jack c koch

scientist | creator | educator

Welcome to Jack's webpage. Jack is a Ph.D candidate in Virginia Weis's Lab at Oregon State University. His research examines the effects of climate change and the environment on the symbiotic relationship between the temperate sea anemone Anthopleura elegantissima, its bacterial community, and its microalgal symbionts: Breviolum muscatinei (formerly Symbiodinium muscatinei) (Clade B Dinoflagellate) and Elliptochloris marina (Trebouxiophyceae).


The Green Giant

Sea anemones from the genus Anthopleura live in temperate waters and join in a symbiotic relationship with two species of microalgae. This individual is under an epifluorescence blue light causing autofluorescence (glowing) of special proteins called green fluorescent proteins (GFP) in the tissue of the anemone. This individual is approximately three and a half inches from tentacle tip to tentacle tip.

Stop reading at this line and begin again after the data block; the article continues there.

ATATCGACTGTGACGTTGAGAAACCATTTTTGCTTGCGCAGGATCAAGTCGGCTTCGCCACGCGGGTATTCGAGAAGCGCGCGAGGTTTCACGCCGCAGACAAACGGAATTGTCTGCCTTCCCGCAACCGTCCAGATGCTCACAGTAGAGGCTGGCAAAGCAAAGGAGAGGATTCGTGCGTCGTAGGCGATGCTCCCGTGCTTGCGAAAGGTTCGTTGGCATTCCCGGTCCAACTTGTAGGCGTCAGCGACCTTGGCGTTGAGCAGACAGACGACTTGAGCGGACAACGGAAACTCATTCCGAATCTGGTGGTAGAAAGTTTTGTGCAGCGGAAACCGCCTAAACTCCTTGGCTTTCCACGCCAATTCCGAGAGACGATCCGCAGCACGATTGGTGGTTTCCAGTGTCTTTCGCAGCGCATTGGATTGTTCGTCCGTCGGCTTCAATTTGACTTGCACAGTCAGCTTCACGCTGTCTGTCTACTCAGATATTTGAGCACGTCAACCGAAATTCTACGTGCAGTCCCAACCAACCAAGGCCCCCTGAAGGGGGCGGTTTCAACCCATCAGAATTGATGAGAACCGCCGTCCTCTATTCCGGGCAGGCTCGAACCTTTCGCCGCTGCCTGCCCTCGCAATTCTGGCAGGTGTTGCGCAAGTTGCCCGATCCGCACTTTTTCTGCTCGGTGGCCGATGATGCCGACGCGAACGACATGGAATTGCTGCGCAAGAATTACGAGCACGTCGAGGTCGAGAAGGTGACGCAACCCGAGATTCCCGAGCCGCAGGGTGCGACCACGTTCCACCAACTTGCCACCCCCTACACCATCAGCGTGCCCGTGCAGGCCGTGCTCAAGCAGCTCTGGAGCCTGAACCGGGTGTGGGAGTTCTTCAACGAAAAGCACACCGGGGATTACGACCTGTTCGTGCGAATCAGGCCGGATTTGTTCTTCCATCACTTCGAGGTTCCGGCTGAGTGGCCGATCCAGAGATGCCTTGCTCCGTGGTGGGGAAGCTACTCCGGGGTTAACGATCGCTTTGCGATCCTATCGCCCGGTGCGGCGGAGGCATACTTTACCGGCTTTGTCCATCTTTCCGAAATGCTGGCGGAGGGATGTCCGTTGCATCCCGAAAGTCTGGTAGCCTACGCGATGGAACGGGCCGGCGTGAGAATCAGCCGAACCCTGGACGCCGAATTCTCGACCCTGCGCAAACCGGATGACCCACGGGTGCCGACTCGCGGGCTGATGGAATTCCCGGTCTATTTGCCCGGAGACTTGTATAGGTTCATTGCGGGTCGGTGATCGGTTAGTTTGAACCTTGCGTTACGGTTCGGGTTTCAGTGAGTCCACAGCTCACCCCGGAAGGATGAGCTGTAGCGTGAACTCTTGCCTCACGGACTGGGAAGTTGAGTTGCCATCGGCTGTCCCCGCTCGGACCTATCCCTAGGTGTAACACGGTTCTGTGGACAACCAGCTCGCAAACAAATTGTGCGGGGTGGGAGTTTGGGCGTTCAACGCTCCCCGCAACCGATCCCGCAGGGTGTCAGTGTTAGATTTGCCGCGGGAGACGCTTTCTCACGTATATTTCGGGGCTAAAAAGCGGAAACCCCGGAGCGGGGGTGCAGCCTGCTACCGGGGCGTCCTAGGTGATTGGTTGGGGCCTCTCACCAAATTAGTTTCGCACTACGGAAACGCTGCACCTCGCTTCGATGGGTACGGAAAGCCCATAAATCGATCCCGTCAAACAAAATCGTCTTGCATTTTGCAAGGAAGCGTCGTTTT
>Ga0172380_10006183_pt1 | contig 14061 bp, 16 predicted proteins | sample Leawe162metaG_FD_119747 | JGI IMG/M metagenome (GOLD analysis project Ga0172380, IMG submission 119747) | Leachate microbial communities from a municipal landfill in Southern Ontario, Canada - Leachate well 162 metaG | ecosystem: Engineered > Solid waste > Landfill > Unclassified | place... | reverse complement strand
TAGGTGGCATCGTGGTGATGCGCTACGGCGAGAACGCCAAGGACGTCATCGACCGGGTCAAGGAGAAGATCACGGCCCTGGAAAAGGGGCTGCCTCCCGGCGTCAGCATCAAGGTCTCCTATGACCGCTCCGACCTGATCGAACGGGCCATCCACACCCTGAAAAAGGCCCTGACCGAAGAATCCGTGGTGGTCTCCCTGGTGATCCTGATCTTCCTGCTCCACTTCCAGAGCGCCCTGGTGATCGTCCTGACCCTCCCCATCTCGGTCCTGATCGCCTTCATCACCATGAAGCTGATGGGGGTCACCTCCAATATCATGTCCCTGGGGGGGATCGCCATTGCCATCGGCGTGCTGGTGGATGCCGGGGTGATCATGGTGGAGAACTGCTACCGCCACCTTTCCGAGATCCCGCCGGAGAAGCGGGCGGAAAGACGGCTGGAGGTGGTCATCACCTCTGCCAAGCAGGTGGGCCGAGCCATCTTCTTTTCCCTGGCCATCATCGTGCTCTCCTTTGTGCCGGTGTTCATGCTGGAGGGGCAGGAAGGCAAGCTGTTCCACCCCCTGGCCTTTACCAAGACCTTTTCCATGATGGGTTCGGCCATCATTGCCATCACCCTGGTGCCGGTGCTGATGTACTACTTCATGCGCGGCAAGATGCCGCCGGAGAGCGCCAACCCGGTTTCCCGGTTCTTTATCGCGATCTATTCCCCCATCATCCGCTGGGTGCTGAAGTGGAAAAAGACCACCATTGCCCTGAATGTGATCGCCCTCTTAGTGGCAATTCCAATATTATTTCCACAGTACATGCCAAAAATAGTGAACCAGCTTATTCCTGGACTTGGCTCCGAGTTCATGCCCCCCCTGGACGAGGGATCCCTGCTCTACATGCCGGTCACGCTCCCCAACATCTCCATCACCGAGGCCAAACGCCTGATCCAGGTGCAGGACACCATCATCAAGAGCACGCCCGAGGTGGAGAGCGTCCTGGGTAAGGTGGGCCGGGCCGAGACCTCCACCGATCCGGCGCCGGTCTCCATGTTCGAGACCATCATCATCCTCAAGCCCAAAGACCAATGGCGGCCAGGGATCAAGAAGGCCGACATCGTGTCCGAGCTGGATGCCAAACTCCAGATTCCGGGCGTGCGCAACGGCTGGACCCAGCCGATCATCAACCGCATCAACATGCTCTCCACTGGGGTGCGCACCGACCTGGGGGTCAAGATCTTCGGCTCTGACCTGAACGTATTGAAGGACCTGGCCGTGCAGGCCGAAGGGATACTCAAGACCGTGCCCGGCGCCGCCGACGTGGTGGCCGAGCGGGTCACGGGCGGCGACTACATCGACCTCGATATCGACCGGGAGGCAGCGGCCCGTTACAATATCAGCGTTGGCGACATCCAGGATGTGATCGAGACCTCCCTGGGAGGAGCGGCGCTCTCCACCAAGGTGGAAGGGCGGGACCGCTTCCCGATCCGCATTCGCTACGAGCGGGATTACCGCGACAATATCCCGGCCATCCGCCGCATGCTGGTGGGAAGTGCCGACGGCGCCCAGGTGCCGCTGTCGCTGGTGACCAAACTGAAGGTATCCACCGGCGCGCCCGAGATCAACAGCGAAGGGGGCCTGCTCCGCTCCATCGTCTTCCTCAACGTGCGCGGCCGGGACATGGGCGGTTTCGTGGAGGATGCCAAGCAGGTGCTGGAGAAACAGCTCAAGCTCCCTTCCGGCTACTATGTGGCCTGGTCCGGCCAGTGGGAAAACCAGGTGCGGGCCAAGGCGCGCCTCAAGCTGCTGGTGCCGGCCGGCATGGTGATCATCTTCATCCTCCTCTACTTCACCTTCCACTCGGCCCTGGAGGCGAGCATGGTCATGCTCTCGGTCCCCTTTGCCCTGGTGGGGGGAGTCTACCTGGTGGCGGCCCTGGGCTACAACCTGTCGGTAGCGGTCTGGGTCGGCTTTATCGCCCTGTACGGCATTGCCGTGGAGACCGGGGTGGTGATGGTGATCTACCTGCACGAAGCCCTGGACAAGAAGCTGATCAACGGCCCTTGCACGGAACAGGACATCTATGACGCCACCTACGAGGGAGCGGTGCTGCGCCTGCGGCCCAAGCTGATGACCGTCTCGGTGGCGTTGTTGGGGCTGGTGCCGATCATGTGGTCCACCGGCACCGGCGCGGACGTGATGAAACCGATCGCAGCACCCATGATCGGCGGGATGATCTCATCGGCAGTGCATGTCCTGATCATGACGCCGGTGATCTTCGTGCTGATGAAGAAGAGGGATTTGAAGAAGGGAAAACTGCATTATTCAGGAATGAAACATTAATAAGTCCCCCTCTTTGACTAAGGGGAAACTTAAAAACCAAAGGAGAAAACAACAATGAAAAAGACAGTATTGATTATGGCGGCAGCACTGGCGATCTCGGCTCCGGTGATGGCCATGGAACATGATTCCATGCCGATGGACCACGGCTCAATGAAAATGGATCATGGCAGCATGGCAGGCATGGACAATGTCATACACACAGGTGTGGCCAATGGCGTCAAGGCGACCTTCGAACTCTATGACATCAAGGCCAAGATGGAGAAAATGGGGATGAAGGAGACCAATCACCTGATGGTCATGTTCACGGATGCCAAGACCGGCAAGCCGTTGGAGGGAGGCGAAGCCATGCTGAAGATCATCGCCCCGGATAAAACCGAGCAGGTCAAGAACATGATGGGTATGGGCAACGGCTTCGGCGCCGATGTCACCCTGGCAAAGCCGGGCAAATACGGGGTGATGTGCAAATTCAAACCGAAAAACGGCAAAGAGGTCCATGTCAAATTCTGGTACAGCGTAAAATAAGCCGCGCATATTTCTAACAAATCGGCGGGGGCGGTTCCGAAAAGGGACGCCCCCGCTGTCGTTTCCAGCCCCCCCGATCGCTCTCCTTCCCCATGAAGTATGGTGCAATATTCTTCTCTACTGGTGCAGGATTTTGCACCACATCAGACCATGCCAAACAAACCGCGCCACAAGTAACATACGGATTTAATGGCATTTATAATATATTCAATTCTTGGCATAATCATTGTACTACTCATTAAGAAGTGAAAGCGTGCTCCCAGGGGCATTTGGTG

One Mouth, Many Arms

Aiptasia pallida is a tropical sea anemone that joins in a symbiotic relationship with microalgae. The microalgae are what gives the anemone its brown color. This individual is approximately two inches diameter from tentacle tip to tentacle tip. Sea anemones use their many tentacles to capture food and pass it to their mouth. Anemones that have microalgal symbionts however, can get some nutrition from their symbiotic patners.